We were invited by Bell & McCoy Lighting and Controls to participate in a Lutron Training held in Pennsylvania. The 2-day training consisted of presentations on lighting control, ballast applications, LED controls and selection criteria, Lutron fixtures, Energi TriPak, Grafik Eye QS, Energi Savr Node, Quantum, and Lutron’s shading system. We also received a tour of Lutron’s Quality Test Lab as well as the Ben Franklin Tech Center.

As the training was a good experience and I learned a lot from it, it wasn’t targeted towards architecture as much as I thought it would be. Majority of the group in the training were engineers, lighting consultants, or sales representatives. Nonetheless, the presentations pointed out that at least 30% of energy costs can be saved through lighting control if it was designed to accommodate day lighting and occupancy. Then it goes into how Lutron provides solutions to control day lighting, whether if you’re controlling a room, a floor, or a whole building. The example they enjoyed referring to is the New York Times Building and how the shading and lighting system is programmed to change depending on the time of day to maximize the amount of day lighting received on each floor.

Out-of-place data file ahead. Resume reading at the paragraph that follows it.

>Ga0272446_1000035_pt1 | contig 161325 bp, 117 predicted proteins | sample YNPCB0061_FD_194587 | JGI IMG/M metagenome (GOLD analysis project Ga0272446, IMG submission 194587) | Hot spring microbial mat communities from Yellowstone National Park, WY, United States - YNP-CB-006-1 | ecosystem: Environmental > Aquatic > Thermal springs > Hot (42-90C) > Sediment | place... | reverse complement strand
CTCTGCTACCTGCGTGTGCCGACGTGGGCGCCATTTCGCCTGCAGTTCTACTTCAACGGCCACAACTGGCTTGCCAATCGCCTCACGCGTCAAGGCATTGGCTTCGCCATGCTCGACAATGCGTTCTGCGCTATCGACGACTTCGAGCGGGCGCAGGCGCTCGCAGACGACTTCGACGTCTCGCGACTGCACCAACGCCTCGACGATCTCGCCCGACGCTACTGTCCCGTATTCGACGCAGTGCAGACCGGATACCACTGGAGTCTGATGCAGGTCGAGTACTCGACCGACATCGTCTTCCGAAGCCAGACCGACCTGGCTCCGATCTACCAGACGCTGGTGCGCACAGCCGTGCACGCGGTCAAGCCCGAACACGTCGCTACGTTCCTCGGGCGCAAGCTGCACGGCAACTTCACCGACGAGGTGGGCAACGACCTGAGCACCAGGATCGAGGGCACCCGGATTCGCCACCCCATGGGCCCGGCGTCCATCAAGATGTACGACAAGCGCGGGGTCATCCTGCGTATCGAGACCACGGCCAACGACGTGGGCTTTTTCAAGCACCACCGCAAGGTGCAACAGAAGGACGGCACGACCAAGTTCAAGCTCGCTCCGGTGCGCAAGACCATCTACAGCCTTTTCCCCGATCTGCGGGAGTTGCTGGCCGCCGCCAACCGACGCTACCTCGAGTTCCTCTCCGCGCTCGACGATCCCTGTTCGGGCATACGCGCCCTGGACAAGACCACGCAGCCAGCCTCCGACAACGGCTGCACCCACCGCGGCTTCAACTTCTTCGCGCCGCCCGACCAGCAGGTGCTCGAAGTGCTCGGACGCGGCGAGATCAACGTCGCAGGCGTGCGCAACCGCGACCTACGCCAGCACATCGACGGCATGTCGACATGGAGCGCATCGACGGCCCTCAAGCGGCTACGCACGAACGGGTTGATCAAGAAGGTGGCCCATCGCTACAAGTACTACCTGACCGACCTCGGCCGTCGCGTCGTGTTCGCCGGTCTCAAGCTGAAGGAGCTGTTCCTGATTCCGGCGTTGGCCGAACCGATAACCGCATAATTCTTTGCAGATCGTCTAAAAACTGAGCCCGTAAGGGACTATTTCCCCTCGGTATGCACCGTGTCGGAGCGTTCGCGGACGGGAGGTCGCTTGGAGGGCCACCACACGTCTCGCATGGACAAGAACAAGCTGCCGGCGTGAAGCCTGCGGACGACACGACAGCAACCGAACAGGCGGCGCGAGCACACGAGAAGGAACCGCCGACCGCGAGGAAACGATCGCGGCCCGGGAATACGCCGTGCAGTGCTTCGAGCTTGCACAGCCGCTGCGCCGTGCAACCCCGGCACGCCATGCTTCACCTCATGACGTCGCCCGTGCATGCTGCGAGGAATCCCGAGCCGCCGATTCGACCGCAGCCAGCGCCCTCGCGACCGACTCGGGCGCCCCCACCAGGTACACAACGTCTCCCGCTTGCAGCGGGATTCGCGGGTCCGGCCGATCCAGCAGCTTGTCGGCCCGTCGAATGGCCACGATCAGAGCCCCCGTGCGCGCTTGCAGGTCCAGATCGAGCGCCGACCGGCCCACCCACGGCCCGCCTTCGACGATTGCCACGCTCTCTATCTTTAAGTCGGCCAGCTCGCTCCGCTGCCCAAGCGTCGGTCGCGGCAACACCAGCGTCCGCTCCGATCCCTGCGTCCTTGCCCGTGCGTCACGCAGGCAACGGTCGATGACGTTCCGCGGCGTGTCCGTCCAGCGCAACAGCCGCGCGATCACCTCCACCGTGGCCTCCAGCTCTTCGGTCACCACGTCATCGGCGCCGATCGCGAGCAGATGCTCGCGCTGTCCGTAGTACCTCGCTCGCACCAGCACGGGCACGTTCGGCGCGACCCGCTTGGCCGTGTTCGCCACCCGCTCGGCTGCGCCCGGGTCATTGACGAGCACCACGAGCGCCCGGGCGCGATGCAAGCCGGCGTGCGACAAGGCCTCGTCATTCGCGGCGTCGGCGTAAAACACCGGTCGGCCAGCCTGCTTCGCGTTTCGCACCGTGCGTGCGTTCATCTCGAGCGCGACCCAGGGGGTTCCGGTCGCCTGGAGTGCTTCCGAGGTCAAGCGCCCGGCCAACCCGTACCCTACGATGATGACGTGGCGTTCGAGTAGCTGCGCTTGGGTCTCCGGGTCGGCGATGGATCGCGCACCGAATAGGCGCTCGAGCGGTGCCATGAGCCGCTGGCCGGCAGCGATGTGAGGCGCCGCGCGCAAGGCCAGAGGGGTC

[I think one of the first resistors invented. Someone correct me if I’m wrong.]

[One of the first dimmers invented.]

After being exposed to the technical jargon of lighting control, we were given a tour of Lutron’s Quality Test Lab. We saw where they tested the shades, multi-voltage temperature, sound test, bulbs, and more! There was one station where they fundamentally destroyed bulbs to test its safety. Another room that was about 8’ wide and at least 20’ deep had clear large bulbs covering the side walls up to maybe 12’ high. It was on a sequence so bulbs would randomly turn on and off. I thought that was really neat to see and wanted to capture a picture, but we weren’t allowed to take any (I found out after being caught).

[Testing equipment.]

[More testing equipment.]

[And more testing equipment.]

[Safety first!]

Another tour we went to the next day was at the Ben Franklin Tech Center, which is focused on assisting startup technology-driven enterprises with access to capital, resources and networks. The newer building has Lutron lighting and shading systems throughout, and we were able to test them to see how it operates and basically just push buttons.

[Ben Franklin welcoming visitors to sit with him.]

[The group nerding out about the lighting.]

The training concluded with a few more presentations about other Lutron products, and then we were on our way to the airport to return to our own cities. This was the first time I participated in training other than a lunch and learn CEU, so it was a fun new experience that I won’t forget! I wanted to take more pictures, but I didn’t. So enjoy what I do have!

[Steel Stacks from far far away.]

[An interesting house I felt I needed to take a picture of.]